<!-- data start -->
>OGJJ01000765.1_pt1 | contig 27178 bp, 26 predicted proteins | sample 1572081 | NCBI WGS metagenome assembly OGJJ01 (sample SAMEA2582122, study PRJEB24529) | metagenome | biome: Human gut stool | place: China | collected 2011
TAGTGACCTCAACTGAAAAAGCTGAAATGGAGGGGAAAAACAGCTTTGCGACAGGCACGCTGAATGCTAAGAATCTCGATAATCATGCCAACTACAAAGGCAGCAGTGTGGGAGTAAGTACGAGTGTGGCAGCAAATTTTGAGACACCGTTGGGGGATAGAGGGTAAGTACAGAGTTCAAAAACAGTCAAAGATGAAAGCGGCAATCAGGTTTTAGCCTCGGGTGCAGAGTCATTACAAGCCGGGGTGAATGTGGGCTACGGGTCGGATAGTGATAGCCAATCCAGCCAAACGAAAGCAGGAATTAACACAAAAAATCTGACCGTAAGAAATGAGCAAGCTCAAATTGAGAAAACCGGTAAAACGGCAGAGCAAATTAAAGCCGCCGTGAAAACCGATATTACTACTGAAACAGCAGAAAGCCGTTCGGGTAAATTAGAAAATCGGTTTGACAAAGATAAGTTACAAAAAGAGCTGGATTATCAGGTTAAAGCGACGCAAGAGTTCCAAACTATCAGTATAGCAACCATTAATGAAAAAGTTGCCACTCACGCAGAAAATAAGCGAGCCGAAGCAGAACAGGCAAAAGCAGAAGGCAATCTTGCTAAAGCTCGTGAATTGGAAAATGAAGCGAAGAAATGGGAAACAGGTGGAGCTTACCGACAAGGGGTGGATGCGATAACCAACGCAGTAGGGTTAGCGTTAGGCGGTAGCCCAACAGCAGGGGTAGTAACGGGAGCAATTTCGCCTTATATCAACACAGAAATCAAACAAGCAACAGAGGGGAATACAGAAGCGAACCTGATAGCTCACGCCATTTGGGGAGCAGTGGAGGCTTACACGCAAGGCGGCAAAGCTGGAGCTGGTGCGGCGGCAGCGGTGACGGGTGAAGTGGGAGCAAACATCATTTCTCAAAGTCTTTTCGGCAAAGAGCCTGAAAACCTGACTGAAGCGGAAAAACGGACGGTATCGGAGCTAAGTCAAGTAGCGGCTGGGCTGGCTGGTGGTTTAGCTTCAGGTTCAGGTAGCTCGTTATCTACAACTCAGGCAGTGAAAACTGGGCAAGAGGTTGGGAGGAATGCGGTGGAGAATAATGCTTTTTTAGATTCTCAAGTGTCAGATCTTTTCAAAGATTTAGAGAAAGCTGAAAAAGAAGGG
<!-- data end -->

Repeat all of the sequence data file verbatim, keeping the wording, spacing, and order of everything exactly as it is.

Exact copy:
>OGJJ01000765.1_pt1 | contig 27178 bp, 26 predicted proteins | sample 1572081 | NCBI WGS metagenome assembly OGJJ01 (sample SAMEA2582122, study PRJEB24529) | metagenome | biome: Human gut stool | place: China | collected 2011
TAGTGACCTCAACTGAAAAAGCTGAAATGGAGGGGAAAAACAGCTTTGCGACAGGCACGCTGAATGCTAAGAATCTCGATAATCATGCCAACTACAAAGGCAGCAGTGTGGGAGTAAGTACGAGTGTGGCAGCAAATTTTGAGACACCGTTGGGGGATAGAGGGTAAGTACAGAGTTCAAAAACAGTCAAAGATGAAAGCGGCAATCAGGTTTTAGCCTCGGGTGCAGAGTCATTACAAGCCGGGGTGAATGTGGGCTACGGGTCGGATAGTGATAGCCAATCCAGCCAAACGAAAGCAGGAATTAACACAAAAAATCTGACCGTAAGAAATGAGCAAGCTCAAATTGAGAAAACCGGTAAAACGGCAGAGCAAATTAAAGCCGCCGTGAAAACCGATATTACTACTGAAACAGCAGAAAGCCGTTCGGGTAAATTAGAAAATCGGTTTGACAAAGATAAGTTACAAAAAGAGCTGGATTATCAGGTTAAAGCGACGCAAGAGTTCCAAACTATCAGTATAGCAACCATTAATGAAAAAGTTGCCACTCACGCAGAAAATAAGCGAGCCGAAGCAGAACAGGCAAAAGCAGAAGGCAATCTTGCTAAAGCTCGTGAATTGGAAAATGAAGCGAAGAAATGGGAAACAGGTGGAGCTTACCGACAAGGGGTGGATGCGATAACCAACGCAGTAGGGTTAGCGTTAGGCGGTAGCCCAACAGCAGGGGTAGTAACGGGAGCAATTTCGCCTTATATCAACACAGAAATCAAACAAGCAACAGAGGGGAATACAGAAGCGAACCTGATAGCTCACGCCATTTGGGGAGCAGTGGAGGCTTACACGCAAGGCGGCAAAGCTGGAGCTGGTGCGGCGGCAGCGGTGACGGGTGAAGTGGGAGCAAACATCATTTCTCAAAGTCTTTTCGGCAAAGAGCCTGAAAACCTGACTGAAGCGGAAAAACGGACGGTATCGGAGCTAAGTCAAGTAGCGGCTGGGCTGGCTGGTGGTTTAGCTTCAGGTTCAGGTAGCTCGTTATCTACAACTCAGGCAGTGAAAACTGGGCAAGAGGTTGGGAGGAATGCGGTGGAGAATAATGCTTTTTTAGATTCTCAAGTGTCAGATCTTTTCAAAGATTTAGAGAAAGCTGAAAAAGAAGGG